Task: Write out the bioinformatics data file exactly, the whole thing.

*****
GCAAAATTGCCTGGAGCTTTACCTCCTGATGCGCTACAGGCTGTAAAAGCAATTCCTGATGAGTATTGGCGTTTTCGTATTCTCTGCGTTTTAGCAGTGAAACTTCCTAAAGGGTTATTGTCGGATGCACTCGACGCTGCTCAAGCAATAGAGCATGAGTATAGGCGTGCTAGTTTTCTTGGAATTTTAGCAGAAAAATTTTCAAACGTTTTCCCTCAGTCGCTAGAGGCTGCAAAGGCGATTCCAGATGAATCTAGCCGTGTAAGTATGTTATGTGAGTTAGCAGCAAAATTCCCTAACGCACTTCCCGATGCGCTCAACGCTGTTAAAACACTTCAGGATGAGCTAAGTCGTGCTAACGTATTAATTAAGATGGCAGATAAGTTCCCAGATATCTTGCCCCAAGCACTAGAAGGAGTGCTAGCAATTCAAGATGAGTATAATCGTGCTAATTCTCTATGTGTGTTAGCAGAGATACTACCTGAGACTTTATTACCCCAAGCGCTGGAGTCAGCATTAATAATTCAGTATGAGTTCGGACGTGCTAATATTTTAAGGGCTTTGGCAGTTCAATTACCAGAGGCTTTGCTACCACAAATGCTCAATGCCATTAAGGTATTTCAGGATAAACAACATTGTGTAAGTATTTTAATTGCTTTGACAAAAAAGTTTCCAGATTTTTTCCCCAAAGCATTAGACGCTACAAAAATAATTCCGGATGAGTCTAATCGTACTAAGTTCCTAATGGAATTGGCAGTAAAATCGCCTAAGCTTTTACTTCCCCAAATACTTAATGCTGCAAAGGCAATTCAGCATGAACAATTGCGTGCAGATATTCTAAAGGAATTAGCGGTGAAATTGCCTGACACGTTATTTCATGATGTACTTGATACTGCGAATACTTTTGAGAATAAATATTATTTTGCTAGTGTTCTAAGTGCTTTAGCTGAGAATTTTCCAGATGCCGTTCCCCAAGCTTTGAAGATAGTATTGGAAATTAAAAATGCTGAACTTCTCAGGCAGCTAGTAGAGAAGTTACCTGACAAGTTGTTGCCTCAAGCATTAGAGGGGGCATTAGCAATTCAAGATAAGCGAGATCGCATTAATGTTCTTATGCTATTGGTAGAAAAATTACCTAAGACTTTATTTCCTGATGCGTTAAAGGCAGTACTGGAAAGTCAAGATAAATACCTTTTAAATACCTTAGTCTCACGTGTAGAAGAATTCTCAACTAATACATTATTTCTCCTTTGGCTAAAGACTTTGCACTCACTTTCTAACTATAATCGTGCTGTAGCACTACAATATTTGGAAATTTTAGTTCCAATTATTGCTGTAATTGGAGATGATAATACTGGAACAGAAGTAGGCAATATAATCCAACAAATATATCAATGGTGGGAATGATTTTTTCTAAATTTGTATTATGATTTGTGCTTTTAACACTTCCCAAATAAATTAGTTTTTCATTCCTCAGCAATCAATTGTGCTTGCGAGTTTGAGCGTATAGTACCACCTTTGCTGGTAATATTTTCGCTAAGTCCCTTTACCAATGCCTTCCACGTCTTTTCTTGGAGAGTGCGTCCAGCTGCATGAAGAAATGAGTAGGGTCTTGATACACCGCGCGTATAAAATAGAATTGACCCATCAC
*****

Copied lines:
GCAAAATTGCCTGGAGCTTTACCTCCTGATGCGCTACAGGCTGTAAAAGCAATTCCTGATGAGTATTGGCGTTTTCGTATTCTCTGCGTTTTAGCAGTGAAACTTCCTAAAGGGTTATTGTCGGATGCACTCGACGCTGCTCAAGCAATAGAGCATGAGTATAGGCGTGCTAGTTTTCTTGGAATTTTAGCAGAAAAATTTTCAAACGTTTTCCCTCAGTCGCTAGAGGCTGCAAAGGCGATTCCAGATGAATCTAGCCGTGTAAGTATGTTATGTGAGTTAGCAGCAAAATTCCCTAACGCACTTCCCGATGCGCTCAACGCTGTTAAAACACTTCAGGATGAGCTAAGTCGTGCTAACGTATTAATTAAGATGGCAGATAAGTTCCCAGATATCTTGCCCCAAGCACTAGAAGGAGTGCTAGCAATTCAAGATGAGTATAATCGTGCTAATTCTCTATGTGTGTTAGCAGAGATACTACCTGAGACTTTATTACCCCAAGCGCTGGAGTCAGCATTAATAATTCAGTATGAGTTCGGACGTGCTAATATTTTAAGGGCTTTGGCAGTTCAATTACCAGAGGCTTTGCTACCACAAATGCTCAATGCCATTAAGGTATTTCAGGATAAACAACATTGTGTAAGTATTTTAATTGCTTTGACAAAAAAGTTTCCAGATTTTTTCCCCAAAGCATTAGACGCTACAAAAATAATTCCGGATGAGTCTAATCGTACTAAGTTCCTAATGGAATTGGCAGTAAAATCGCCTAAGCTTTTACTTCCCCAAATACTTAATGCTGCAAAGGCAATTCAGCATGAACAATTGCGTGCAGATATTCTAAAGGAATTAGCGGTGAAATTGCCTGACACGTTATTTCATGATGTACTTGATACTGCGAATACTTTTGAGAATAAATATTATTTTGCTAGTGTTCTAAGTGCTTTAGCTGAGAATTTTCCAGATGCCGTTCCCCAAGCTTTGAAGATAGTATTGGAAATTAAAAATGCTGAACTTCTCAGGCAGCTAGTAGAGAAGTTACCTGACAAGTTGTTGCCTCAAGCATTAGAGGGGGCATTAGCAATTCAAGATAAGCGAGATCGCATTAATGTTCTTATGCTATTGGTAGAAAAATTACCTAAGACTTTATTTCCTGATGCGTTAAAGGCAGTACTGGAAAGTCAAGATAAATACCTTTTAAATACCTTAGTCTCACGTGTAGAAGAATTCTCAACTAATACATTATTTCTCCTTTGGCTAAAGACTTTGCACTCACTTTCTAACTATAATCGTGCTGTAGCACTACAATATTTGGAAATTTTAGTTCCAATTATTGCTGTAATTGGAGATGATAATACTGGAACAGAAGTAGGCAATATAATCCAACAAATATATCAATGGTGGGAATGATTTTTTCTAAATTTGTATTATGATTTGTGCTTTTAACACTTCCCAAATAAATTAGTTTTTCATTCCTCAGCAATCAATTGTGCTTGCGAGTTTGAGCGTATAGTACCACCTTTGCTGGTAATATTTTCGCTAAGTCCCTTTACCAATGCCTTCCACGTCTTTTCTTGGAGAGTGCGTCCAGCTGCATGAAGAAATGAGTAGGGTCTTGATACACCGCGCGTATAAAATAGAATTGACCCATCAC